+/x=\:x ... Replace each value with its count.1
~x=+ element-wise comparison between the input and each generated tuple.
&/+/ Find the minimum number of different values.

1 If this converges it must have reached a perfect array. Right now I can't think of a proof that it always converges (or equivalently, there are no cycles of length >1).


05AB1E, 13 bytes


Port of @mathScat's Vyxal answer.

Try it online or verify all test cases.


ā          # Push a list in the range [1, (implicit) inpu-length]
 ¤         # Push its last item (without popping): the length
  ã        # Cartesian power, to create all possible lists of this length
   ʒ       # Filter it by:
    Ð      #  Triplicate the current list
     ¢     #  Pop two, and count how many times each item occurs
      Q    #  Check that this list of counts and current list are still the same
   }€      # After the filter: map over each remaining list:
     -     #  Subtract the values at the same positions from the (implicit) input-list
      Ā    # Check for each difference that it's NOT 0 (0 if 0; 1 otherwise)
       O   # Sum the checks of each inner list together
        ß  # Pop and push the minimum
           # (which is output implicitly as result)

Python3, 742 bytes

Rather long, but non-brute force solution (for the sake of variety)

from itertools import*
D=lambda d,n,K,U:{**{a:b for a in d if(b:=[j for j in d[a]if j not in K])},n:[*K,*U]}
def P(n,d,r,F):
 d={i:d[i]for i in d if i!=n}
 for i in d:
  if i<n or len(d[i])!=i:k[i>F]+=d[i]
 if len(k[1])>=r:yield D(d,n,K:=k[1][:r],U),K;return
 for K in combinations(k[0]+k[1],r):
  if[]==k[1]or any(j in K for j in k[1]):yield D(d,n,K,U),K
def f(a):
 for i in a:d[i]=d.get(i,[])+[I];I+=1
 while q:
  if all(i==len(d[i])for i in d):M=min(M,C)if M!=-1 else C;continue
  if n==0:continue;
  if len(L:=d.get(n,[]))!=n:
   for u,i in P(n,d,r,F):
    if M==-1 or C+len(i)<M:q+=[(F,A-n,u,C+len(i))]
 return M

Try it online! (includes extra/longer test cases)

  • \$\begingroup\$ Save two bytes by replacing [(len(a),len(a),d,0)] with either [(x:=len(a),x,d,0)] or [(len(a),)*2+(d,0)] \$\endgroup\$ Jan 10 at 18:23
  • \$\begingroup\$ I think you can remove the skippable semicolon in line 20 (the line with continue) \$\endgroup\$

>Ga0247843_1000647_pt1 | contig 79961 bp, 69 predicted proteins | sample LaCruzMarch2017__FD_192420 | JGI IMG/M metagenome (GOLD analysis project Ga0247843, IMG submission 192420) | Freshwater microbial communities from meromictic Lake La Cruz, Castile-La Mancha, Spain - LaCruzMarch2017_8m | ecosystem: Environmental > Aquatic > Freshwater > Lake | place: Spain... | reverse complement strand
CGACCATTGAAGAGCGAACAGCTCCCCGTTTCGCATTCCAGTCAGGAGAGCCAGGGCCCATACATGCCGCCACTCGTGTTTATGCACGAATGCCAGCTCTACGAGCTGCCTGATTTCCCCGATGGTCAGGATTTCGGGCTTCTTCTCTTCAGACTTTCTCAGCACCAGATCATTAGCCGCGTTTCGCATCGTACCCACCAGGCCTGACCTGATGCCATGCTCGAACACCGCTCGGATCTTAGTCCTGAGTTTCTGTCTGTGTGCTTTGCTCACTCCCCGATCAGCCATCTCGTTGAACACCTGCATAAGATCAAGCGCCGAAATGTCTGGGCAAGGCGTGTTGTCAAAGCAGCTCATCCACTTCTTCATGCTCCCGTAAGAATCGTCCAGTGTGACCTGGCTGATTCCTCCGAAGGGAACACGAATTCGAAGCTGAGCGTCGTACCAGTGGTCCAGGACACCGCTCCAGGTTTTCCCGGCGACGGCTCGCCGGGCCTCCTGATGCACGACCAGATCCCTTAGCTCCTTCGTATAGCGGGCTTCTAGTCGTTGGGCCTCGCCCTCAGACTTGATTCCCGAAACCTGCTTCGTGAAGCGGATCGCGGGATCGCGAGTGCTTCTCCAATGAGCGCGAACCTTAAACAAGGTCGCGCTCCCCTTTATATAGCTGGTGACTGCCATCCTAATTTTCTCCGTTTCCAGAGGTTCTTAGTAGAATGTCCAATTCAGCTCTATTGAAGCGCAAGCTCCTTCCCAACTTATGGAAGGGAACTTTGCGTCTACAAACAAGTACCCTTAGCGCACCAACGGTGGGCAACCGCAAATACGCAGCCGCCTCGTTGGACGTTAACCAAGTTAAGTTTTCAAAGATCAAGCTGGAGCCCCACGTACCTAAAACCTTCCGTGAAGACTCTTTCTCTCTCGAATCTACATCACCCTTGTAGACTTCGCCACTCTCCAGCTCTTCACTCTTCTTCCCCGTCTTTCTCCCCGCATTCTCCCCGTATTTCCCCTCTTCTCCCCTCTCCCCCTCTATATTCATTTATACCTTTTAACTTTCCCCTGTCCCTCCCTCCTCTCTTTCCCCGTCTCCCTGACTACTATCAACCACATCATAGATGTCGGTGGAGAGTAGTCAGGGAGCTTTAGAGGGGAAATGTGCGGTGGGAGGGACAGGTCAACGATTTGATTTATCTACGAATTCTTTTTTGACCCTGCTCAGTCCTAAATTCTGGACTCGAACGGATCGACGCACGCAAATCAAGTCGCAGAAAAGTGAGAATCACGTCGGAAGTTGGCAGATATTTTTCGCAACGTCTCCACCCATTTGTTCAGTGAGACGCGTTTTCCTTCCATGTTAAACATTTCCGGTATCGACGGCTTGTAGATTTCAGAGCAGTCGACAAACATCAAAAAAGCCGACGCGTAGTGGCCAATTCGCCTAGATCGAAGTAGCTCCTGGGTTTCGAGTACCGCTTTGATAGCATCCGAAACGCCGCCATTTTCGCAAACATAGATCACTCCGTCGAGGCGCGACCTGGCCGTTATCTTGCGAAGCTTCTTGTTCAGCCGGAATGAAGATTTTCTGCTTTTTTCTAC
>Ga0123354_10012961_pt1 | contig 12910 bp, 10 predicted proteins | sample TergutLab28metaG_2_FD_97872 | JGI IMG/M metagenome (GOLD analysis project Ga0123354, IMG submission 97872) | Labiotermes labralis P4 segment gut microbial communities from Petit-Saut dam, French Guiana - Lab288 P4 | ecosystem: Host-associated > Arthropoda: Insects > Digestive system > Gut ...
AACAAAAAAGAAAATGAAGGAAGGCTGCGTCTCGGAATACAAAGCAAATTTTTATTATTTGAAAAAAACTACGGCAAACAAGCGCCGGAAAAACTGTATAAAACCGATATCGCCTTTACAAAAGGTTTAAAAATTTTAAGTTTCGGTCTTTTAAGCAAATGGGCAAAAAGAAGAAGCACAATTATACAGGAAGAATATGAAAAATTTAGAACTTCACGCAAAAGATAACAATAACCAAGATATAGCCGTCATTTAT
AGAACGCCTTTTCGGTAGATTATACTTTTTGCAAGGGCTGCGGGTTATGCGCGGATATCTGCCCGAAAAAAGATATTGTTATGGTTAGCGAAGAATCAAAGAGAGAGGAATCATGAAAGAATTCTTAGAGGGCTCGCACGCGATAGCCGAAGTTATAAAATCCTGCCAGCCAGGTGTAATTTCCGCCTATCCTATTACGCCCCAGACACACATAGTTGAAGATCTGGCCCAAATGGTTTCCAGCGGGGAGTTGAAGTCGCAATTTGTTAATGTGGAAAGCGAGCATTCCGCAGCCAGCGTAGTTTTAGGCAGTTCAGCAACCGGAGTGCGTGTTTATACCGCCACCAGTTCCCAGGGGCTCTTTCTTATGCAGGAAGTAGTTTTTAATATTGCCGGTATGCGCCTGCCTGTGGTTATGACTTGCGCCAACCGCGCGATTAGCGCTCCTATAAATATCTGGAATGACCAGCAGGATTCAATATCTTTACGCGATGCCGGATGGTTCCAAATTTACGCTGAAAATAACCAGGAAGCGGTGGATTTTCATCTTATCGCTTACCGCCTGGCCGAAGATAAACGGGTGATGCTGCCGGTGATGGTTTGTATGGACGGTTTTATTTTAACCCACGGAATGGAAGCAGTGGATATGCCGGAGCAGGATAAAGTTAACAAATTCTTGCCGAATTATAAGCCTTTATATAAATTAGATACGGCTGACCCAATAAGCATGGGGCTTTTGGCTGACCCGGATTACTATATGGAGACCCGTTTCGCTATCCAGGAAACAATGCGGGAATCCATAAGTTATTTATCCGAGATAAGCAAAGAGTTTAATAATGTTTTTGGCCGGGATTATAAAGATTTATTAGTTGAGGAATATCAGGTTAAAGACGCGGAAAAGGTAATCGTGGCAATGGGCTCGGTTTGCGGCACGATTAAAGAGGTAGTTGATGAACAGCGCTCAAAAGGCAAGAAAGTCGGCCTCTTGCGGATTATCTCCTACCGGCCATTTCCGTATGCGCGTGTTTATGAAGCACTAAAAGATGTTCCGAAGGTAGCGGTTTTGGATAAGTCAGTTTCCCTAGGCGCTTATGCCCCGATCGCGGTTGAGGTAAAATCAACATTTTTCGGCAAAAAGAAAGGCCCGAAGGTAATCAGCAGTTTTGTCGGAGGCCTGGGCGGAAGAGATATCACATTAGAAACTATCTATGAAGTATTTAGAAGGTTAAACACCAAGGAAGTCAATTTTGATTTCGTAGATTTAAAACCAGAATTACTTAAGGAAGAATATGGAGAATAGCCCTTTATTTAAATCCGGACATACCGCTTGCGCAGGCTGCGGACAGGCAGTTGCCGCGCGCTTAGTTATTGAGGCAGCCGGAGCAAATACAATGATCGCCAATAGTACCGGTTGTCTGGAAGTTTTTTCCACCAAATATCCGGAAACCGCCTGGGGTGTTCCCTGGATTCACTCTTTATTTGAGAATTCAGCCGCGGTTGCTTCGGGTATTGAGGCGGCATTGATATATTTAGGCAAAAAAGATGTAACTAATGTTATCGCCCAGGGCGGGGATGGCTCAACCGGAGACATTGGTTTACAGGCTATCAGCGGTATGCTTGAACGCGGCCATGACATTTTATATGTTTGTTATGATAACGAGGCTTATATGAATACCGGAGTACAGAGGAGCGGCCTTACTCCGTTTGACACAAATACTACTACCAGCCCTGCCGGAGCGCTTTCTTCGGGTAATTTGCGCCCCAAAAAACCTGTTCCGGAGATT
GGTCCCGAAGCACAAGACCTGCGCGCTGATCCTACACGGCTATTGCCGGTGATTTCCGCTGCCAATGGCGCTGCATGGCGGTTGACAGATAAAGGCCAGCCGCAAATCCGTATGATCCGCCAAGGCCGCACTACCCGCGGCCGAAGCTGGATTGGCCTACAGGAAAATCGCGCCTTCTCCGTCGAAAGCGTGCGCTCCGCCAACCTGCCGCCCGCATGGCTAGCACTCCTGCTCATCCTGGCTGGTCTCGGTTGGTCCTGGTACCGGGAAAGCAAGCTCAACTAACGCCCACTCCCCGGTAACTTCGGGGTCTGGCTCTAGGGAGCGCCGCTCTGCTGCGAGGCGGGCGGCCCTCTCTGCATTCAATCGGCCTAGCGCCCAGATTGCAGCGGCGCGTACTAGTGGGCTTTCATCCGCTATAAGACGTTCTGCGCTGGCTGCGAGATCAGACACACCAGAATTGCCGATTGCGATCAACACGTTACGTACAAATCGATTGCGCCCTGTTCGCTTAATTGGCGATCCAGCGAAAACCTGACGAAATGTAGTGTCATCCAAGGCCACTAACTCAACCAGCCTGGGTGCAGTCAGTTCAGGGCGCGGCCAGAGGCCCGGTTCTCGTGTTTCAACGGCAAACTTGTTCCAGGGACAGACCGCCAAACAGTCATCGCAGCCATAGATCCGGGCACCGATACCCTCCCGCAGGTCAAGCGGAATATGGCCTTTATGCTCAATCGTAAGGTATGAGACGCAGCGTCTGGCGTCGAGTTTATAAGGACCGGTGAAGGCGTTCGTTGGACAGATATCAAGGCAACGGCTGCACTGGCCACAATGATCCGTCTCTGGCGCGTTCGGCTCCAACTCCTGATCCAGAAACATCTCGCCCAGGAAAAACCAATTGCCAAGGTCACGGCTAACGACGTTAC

– Fmbalbuena
    Jan 10 at 22:32
  • 2
    \$\begingroup\$ You can remove the space between -1 and or in the 3rd last line \$\endgroup\$ Jan 11 at 9:07

Charcoal, 33 bytes


Try it online! Link is to verbose version of code. Explanation:


Generate all subsets of {1..l}, where l is the length of the input array.


Filter for those that sum to l.


Calculate the number of changes required for each subset and output the minimum.


JavaScript (ES7), 122 bytes

Brute force.


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This is a version without eval() for readability.

a => {                  // a[] = input array
  for(                  // main loop:
    m =                 //   m = minimum score
    s = a.length,       //   s = size of a[]
    n = s ** s;         //   n = counter, initialized to s ** s
    n--;                //   decrement n down to 0
  )                     //
    a.map(c =           // c = object to count value occurrences
    (x, i) =>           // for each element x at index i in a[]:
      ( c[              //   increment c[v]
          v =           //   where v is:
            n / s ** i  //     a value in [1 .. s] computed
            % s + 1 | 0 //     according to n and i
        ] = -~c[v],     //
        d += v != x,    //   increment d if v != x
        v               //   yield v
      ),                //
      d = 0             //   start with d = 0
    )                   // end of map()
    .some(v =>          // for each value v in the result of map():
      c[v] - v          //   trigger some() if c[v] != v
    ) |                 // end of some()
    d > m ?             // if some() was triggered or d > m:
      m                 //   do nothing
    :                   // else: